The court, however, granted the MHA the opportunity to initiate fresh action against the two non-profits, provided the ministry gave them a reasonable opportunity of hearing and furnished the enquiry reports. But soon after, both NGOs lost their FCRA registration once again.

RUC later dropped off the government’s radar as abruptly as it was put on it, while Thangaraj decided to stick to domestic fund-raising.

Running almost in tandem with the struggles of the Kanyakumari-based outfits was the saga of a Madurai-based human rights NGO which saw a five-member MHA team come down for an inspection in mid-2012. The Centre for Promotion of Social Concerns (CPSC), which is popularly known by the name of its programme unit People’s Watch, had never in its three-decade-long run received a letter from MHA.

In July 2012, CPSC was informed that its FCRA registration had been suspended for 180 days and its bank accounts frozen. “Our advisors told us to petition the government, the ministry and officials, but unfortunately none of this resulted in anything concrete,” says CPSC’s founder and executive director Henri Tiphagne, speaking to Mint in Delhi.

The NGO received no further communication from the MHA for six months but on the 180th day was presented with a letter of observation with 21 remarks. “We were given a fortnight to substantiate each of these observations with documentation that was voluminous and we were told our suspension had been extended for another 180 days,” he says.

Among the ‘observations’ was Tiphagne’s visit to the Kudankulam plant site. “Of course, I visited Kudankulam—on 15 September 2011 to verify the news that 250 people were on a fast unto death. As a human rights person, I felt they should be persuaded to withdraw their fast if they were not prepared for it,” he says.

Reeling under back-to-back suspensions, the last one in October 2013, CPSC had to let go of 100 staffers and its programmes across the country came to a halt.

With foreign funds making up 90% of the NGO’s outlay, Tiphagne says he had no choice but to wrap up all projects. “Human rights education programmes that targeted five lakh schoolchildren in 24 states covering 4,500 schools had to be suspended. Most of these were run with state government orders,” he adds.

The NGO sought judicial recourse with a small team travelling to Delhi to file a case in the high court. Tiphagne says he believes his organization came under the scanner for its work with the UN human rights system.

“We waited till March 2014 before we went to court, by which time our organization had broken down. The court ruled in our favour and our bank accounts (were) unfrozen,” he says.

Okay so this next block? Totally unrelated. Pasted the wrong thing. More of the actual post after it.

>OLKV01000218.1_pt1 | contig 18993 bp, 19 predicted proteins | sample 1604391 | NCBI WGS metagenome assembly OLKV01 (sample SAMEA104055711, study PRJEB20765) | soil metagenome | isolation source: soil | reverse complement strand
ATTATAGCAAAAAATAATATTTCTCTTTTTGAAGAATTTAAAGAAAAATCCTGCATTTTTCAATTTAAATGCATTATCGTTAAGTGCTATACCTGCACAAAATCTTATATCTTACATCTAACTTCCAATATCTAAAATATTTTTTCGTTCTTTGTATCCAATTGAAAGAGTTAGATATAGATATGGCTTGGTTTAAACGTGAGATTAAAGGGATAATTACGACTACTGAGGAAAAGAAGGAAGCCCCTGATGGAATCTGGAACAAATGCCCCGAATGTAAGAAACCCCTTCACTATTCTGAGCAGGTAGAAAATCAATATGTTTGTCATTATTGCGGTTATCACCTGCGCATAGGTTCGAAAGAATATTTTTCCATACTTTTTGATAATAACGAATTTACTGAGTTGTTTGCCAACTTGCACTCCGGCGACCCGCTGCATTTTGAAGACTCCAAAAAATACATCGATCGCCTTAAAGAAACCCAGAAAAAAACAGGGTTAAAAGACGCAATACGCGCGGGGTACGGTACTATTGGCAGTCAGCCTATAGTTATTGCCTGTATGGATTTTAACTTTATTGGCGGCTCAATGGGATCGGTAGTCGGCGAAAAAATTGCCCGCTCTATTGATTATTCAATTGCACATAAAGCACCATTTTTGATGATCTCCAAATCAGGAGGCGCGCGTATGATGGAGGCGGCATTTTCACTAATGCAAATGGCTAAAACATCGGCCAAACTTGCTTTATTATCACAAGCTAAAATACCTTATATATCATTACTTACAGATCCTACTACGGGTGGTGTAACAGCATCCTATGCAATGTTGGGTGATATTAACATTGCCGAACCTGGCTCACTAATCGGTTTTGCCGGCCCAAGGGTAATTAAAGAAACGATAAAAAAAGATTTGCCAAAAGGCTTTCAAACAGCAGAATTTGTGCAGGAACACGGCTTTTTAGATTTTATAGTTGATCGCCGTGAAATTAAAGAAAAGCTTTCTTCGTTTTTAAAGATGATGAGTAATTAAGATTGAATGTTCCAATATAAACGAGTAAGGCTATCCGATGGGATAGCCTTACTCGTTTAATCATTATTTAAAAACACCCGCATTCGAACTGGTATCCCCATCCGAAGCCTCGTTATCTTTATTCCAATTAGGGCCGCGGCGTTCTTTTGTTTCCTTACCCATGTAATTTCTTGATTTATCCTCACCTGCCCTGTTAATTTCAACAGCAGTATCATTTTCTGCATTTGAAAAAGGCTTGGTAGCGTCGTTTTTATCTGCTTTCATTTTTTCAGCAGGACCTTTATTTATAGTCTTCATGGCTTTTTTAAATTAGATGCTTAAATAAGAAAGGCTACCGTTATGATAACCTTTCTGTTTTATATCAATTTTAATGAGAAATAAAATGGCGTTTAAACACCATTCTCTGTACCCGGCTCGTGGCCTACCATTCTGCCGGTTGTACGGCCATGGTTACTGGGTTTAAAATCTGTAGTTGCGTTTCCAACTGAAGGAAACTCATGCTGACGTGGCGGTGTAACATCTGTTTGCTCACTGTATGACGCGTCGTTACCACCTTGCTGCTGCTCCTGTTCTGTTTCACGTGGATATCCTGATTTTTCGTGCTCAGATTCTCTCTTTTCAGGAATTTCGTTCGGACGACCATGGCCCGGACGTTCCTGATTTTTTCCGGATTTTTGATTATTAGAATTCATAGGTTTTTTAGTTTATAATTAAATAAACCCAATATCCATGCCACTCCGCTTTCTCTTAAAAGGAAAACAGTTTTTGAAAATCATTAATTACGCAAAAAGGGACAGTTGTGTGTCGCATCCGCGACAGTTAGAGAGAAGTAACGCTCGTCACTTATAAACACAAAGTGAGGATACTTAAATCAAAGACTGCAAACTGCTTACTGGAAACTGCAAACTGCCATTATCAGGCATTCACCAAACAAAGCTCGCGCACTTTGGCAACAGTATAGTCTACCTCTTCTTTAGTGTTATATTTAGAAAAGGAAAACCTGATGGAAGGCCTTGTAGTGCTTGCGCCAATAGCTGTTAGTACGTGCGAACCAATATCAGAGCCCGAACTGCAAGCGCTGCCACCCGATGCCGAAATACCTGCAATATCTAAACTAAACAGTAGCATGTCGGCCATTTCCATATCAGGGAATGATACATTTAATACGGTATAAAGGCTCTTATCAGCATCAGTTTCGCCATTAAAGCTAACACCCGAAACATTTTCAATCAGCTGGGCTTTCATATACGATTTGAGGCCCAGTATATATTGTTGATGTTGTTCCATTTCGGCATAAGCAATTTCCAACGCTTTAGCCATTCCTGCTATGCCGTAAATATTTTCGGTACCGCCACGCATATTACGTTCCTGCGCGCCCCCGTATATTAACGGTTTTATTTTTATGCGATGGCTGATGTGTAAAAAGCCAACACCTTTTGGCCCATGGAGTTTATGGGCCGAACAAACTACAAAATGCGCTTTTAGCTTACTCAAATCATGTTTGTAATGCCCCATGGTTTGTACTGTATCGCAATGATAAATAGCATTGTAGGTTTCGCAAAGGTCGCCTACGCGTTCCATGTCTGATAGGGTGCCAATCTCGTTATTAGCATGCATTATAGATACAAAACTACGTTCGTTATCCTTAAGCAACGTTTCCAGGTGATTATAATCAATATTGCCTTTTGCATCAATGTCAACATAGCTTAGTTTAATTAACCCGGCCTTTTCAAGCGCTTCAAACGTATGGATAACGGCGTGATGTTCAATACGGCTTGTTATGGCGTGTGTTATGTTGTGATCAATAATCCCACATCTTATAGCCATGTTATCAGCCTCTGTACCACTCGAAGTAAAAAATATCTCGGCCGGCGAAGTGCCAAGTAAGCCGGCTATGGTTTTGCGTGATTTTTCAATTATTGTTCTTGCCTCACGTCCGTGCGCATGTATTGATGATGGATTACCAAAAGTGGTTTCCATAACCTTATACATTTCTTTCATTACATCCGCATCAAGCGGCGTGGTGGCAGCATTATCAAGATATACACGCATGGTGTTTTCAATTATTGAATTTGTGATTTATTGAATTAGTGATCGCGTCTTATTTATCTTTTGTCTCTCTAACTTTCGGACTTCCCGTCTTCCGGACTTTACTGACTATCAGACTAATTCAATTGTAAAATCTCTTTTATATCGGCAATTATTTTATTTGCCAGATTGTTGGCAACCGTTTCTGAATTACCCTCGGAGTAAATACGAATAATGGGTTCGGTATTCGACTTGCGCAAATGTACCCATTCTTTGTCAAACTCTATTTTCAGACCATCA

Freezing of bank accounts, Tiphangne says, seems to be the government’s way of bringing non-profits to their knees. CPSC has since looked for funds locally, having spent most of its funds on clearing the salary arrears of employees. “Many of us paid the price so others do not have to suffer. For several months after our suspension was revoked, suspensions across the country were halted until Greenpeace India’s suspension happened this year,” he says.

In January, Greenpeace India activist Priya Pillai was prevented from boarding a flight out of New Delhi to London. In April, the MHA froze Greenpeace India’s bank accounts and asked the environmental activist organization to explain within 30 days why its permission to receive overseas funds should not be revoked. The NGO got temporary relief from the Delhi high court in May and was allowed to use its funds.

Venkatesh Nayak, programme coordinator of Access to Information at New Delhi-based Commonwealth Human Rights Initiative, says the FCRA itself is structured in such a way that the only recourse for NGOs is the judicial route. “There is no empirical evidence on how many NGOs had to wrap up operations owing to their inability to seek judicial recourse,” he says.

“Even getting routine information is proving to be hard and the aggrieved party has no provision for appeal. How do you clarify the position when you are only issued an order?” Nayak asks.

In addition, a March 2013 directive by the MHA prohibits NGOs from visiting the FCRA wing on Mondays and Wednesdays to ensure “smooth functioning in the FCRA” and instead encourages NGOs to use the online messaging facilities set up for their queries.

Mint’s request for a meeting with the joint secretary (foreigners) at the MHA’s foreigners division and an email to his office with questions on the procedures followed by the ministry and provisions for appeals went unanswered.

More From Livemint